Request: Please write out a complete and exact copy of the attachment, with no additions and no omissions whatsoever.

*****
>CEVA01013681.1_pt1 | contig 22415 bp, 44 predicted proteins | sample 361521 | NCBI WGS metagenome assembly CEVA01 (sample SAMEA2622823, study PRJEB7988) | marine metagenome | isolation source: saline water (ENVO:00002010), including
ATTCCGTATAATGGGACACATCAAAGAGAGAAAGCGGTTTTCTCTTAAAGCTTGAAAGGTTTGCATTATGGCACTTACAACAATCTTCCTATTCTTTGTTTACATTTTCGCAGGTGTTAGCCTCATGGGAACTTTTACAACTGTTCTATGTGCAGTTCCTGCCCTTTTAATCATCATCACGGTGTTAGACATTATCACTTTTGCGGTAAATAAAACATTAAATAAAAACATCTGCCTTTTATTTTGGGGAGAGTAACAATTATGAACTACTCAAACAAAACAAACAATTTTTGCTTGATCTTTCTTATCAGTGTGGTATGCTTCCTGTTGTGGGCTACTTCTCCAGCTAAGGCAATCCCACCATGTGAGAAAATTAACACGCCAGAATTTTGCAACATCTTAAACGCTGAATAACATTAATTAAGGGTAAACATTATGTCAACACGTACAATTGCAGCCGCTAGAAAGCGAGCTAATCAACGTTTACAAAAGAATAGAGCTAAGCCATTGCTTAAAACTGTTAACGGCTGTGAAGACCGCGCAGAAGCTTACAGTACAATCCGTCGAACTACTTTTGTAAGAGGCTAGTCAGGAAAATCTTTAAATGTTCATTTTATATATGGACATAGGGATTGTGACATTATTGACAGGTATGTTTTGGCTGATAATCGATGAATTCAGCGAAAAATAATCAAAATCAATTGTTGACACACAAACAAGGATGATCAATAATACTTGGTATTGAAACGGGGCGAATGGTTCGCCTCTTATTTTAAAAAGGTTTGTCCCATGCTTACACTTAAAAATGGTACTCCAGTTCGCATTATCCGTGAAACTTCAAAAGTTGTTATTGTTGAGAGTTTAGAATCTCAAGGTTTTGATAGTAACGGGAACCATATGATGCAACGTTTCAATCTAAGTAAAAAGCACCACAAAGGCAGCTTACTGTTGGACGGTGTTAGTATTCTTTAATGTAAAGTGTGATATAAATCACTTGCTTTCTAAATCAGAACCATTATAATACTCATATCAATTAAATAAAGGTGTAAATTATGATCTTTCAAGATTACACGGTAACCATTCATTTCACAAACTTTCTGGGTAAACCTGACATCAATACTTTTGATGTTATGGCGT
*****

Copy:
>CEVA01013681.1_pt1 | contig 22415 bp, 44 predicted proteins | sample 361521 | NCBI WGS metagenome assembly CEVA01 (sample SAMEA2622823, study PRJEB7988) | marine metagenome | isolation source: saline water (ENVO:00002010), including
ATTCCGTATAATGGGACACATCAAAGAGAGAAAGCGGTTTTCTCTTAAAGCTTGAAAGGTTTGCATTATGGCACTTACAACAATCTTCCTATTCTTTGTTTACATTTTCGCAGGTGTTAGCCTCATGGGAACTTTTACAACTGTTCTATGTGCAGTTCCTGCCCTTTTAATCATCATCACGGTGTTAGACATTATCACTTTTGCGGTAAATAAAACATTAAATAAAAACATCTGCCTTTTATTTTGGGGAGAGTAACAATTATGAACTACTCAAACAAAACAAACAATTTTTGCTTGATCTTTCTTATCAGTGTGGTATGCTTCCTGTTGTGGGCTACTTCTCCAGCTAAGGCAATCCCACCATGTGAGAAAATTAACACGCCAGAATTTTGCAACATCTTAAACGCTGAATAACATTAATTAAGGGTAAACATTATGTCAACACGTACAATTGCAGCCGCTAGAAAGCGAGCTAATCAACGTTTACAAAAGAATAGAGCTAAGCCATTGCTTAAAACTGTTAACGGCTGTGAAGACCGCGCAGAAGCTTACAGTACAATCCGTCGAACTACTTTTGTAAGAGGCTAGTCAGGAAAATCTTTAAATGTTCATTTTATATATGGACATAGGGATTGTGACATTATTGACAGGTATGTTTTGGCTGATAATCGATGAATTCAGCGAAAAATAATCAAAATCAATTGTTGACACACAAACAAGGATGATCAATAATACTTGGTATTGAAACGGGGCGAATGGTTCGCCTCTTATTTTAAAAAGGTTTGTCCCATGCTTACACTTAAAAATGGTACTCCAGTTCGCATTATCCGTGAAACTTCAAAAGTTGTTATTGTTGAGAGTTTAGAATCTCAAGGTTTTGATAGTAACGGGAACCATATGATGCAACGTTTCAATCTAAGTAAAAAGCACCACAAAGGCAGCTTACTGTTGGACGGTGTTAGTATTCTTTAATGTAAAGTGTGATATAAATCACTTGCTTTCTAAATCAGAACCATTATAATACTCATATCAATTAAATAAAGGTGTAAATTATGATCTTTCAAGATTACACGGTAACCATTCATTTCACAAACTTTCTGGGTAAACCTGACATCAATACTTTTGATGTTATGGCGT